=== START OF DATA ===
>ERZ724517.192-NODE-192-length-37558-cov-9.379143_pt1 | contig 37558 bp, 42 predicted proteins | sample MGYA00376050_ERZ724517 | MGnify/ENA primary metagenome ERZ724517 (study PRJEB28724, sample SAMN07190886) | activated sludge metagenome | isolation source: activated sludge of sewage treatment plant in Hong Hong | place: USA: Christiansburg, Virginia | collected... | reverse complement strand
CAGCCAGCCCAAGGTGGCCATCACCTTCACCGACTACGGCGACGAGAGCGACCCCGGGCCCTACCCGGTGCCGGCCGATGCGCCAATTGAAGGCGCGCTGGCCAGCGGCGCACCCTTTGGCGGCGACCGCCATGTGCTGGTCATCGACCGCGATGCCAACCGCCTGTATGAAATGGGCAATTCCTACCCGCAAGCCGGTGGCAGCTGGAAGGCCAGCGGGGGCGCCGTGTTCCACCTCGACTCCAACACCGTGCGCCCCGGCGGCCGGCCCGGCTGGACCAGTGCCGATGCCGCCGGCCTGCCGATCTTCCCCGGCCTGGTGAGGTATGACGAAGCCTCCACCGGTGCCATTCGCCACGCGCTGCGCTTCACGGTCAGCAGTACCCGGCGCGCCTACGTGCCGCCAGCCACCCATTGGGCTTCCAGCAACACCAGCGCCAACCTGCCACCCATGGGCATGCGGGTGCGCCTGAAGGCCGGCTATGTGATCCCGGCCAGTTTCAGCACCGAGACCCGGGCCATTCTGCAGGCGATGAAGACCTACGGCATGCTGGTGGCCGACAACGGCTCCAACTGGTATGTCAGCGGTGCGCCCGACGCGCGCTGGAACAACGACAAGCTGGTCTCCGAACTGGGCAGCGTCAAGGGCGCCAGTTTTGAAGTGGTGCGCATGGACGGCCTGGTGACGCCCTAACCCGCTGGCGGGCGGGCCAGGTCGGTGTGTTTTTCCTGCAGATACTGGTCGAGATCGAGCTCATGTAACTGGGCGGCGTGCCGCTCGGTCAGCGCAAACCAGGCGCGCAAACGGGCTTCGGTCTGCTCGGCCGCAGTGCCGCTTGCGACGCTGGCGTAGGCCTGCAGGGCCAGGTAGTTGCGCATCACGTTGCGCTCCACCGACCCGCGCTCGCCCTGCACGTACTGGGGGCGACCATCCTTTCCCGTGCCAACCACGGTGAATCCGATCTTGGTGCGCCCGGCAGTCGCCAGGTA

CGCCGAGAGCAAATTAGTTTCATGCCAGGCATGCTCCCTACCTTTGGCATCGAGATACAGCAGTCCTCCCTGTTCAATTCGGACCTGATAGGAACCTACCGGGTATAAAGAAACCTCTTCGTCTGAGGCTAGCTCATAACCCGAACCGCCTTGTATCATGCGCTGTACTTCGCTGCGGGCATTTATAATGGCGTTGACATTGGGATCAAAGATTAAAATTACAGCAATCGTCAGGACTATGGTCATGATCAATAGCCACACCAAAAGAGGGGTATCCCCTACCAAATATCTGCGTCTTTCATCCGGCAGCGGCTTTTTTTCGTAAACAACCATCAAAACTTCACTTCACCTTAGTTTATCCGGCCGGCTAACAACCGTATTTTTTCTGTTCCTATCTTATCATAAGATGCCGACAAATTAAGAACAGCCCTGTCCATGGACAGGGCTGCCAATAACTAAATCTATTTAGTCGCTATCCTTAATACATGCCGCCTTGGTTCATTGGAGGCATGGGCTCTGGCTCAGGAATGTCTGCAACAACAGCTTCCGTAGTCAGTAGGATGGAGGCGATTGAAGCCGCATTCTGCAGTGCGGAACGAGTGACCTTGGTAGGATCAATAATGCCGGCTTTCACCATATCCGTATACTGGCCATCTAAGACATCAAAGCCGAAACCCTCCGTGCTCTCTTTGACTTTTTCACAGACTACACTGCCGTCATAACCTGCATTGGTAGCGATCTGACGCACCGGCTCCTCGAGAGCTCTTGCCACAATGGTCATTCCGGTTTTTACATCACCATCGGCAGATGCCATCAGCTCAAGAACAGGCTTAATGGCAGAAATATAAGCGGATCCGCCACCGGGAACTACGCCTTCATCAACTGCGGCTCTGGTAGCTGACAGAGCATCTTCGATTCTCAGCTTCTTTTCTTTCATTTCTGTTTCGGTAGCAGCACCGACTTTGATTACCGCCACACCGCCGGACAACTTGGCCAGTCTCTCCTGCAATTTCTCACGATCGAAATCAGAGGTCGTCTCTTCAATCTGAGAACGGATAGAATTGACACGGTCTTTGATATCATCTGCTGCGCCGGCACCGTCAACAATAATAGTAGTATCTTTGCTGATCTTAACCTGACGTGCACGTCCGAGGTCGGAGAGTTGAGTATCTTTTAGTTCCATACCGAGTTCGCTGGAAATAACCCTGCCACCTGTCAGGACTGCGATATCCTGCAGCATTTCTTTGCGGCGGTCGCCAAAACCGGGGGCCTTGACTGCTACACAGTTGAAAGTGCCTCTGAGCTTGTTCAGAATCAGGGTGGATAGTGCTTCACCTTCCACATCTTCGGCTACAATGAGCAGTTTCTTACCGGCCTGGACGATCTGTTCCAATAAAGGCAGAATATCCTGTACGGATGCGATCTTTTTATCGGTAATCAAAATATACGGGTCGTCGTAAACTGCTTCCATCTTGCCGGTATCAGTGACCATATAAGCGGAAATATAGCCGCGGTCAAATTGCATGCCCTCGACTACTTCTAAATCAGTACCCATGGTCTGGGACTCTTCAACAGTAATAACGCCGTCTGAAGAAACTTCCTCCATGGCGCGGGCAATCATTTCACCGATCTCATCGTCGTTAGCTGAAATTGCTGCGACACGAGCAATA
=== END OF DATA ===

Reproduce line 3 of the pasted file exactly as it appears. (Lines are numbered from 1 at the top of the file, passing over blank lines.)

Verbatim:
CGCCGAGAGCAAATTAGTTTCATGCCAGGCATGCTCCCTACCTTTGGCATCGAGATACAGCAGTCCTCCCTGTTCAATTCGGACCTGATAGGAACCTACCGGGTATAAAGAAACCTCTTCGTCTGAGGCTAGCTCATAACCCGAACCGCCTTGTATCATGCGCTGTACTTCGCTGCGGGCATTTATAATGGCGTTGACATTGGGATCAAAGATTAAAATTACAGCAATCGTCAGGACTATGGTCATGATCAATAGCCACACCAAAAGAGGGGTATCCCCTACCAAATATCTGCGTCTTTCATCCGGCAGCGGCTTTTTTTCGTAAACAACCATCAAAACTTCACTTCACCTTAGTTTATCCGGCCGGCTAACAACCGTATTTTTTCTGTTCCTATCTTATCATAAGATGCCGACAAATTAAGAACAGCCCTGTCCATGGACAGGGCTGCCAATAACTAAATCTATTTAGTCGCTATCCTTAATACATGCCGCCTTGGTTCATTGGAGGCATGGGCTCTGGCTCAGGAATGTCTGCAACAACAGCTTCCGTAGTCAGTAGGATGGAGGCGATTGAAGCCGCATTCTGCAGTGCGGAACGAGTGACCTTGGTAGGATCAATAATGCCGGCTTTCACCATATCCGTATACTGGCCATCTAAGACATCAAAGCCGAAACCCTCCGTGCTCTCTTTGACTTTTTCACAGACTACACTGCCGTCATAACCTGCATTGGTAGCGATCTGACGCACCGGCTCCTCGAGAGCTCTTGCCACAATGGTCATTCCGGTTTTTACATCACCATCGGCAGATGCCATCAGCTCAAGAACAGGCTTAATGGCAGAAATATAAGCGGATCCGCCACCGGGAACTACGCCTTCATCAACTGCGGCTCTGGTAGCTGACAGAGCATCTTCGATTCTCAGCTTCTTTTCTTTCATTTCTGTTTCGGTAGCAGCACCGACTTTGATTACCGCCACACCGCCGGACAACTTGGCCAGTCTCTCCTGCAATTTCTCACGATCGAAATCAGAGGTCGTCTCTTCAATCTGAGAACGGATAGAATTGACACGGTCTTTGATATCATCTGCTGCGCCGGCACCGTCAACAATAATAGTAGTATCTTTGCTGATCTTAACCTGACGTGCACGTCCGAGGTCGGAGAGTTGAGTATCTTTTAGTTCCATACCGAGTTCGCTGGAAATAACCCTGCCACCTGTCAGGACTGCGATATCCTGCAGCATTTCTTTGCGGCGGTCGCCAAAACCGGGGGCCTTGACTGCTACACAGTTGAAAGTGCCTCTGAGCTTGTTCAGAATCAGGGTGGATAGTGCTTCACCTTCCACATCTTCGGCTACAATGAGCAGTTTCTTACCGGCCTGGACGATCTGTTCCAATAAAGGCAGAATATCCTGTACGGATGCGATCTTTTTATCGGTAATCAAAATATACGGGTCGTCGTAAACTGCTTCCATCTTGCCGGTATCAGTGACCATATAAGCGGAAATATAGCCGCGGTCAAATTGCATGCCCTCGACTACTTCTAAATCAGTACCCATGGTCTGGGACTCTTCAACAGTAATAACGCCGTCTGAAGAAACTTCCTCCATGGCGCGGGCAATCATTTCACCGATCTCATCGTCGTTAGCTGAAATTGCTGCGACACGAGCAATA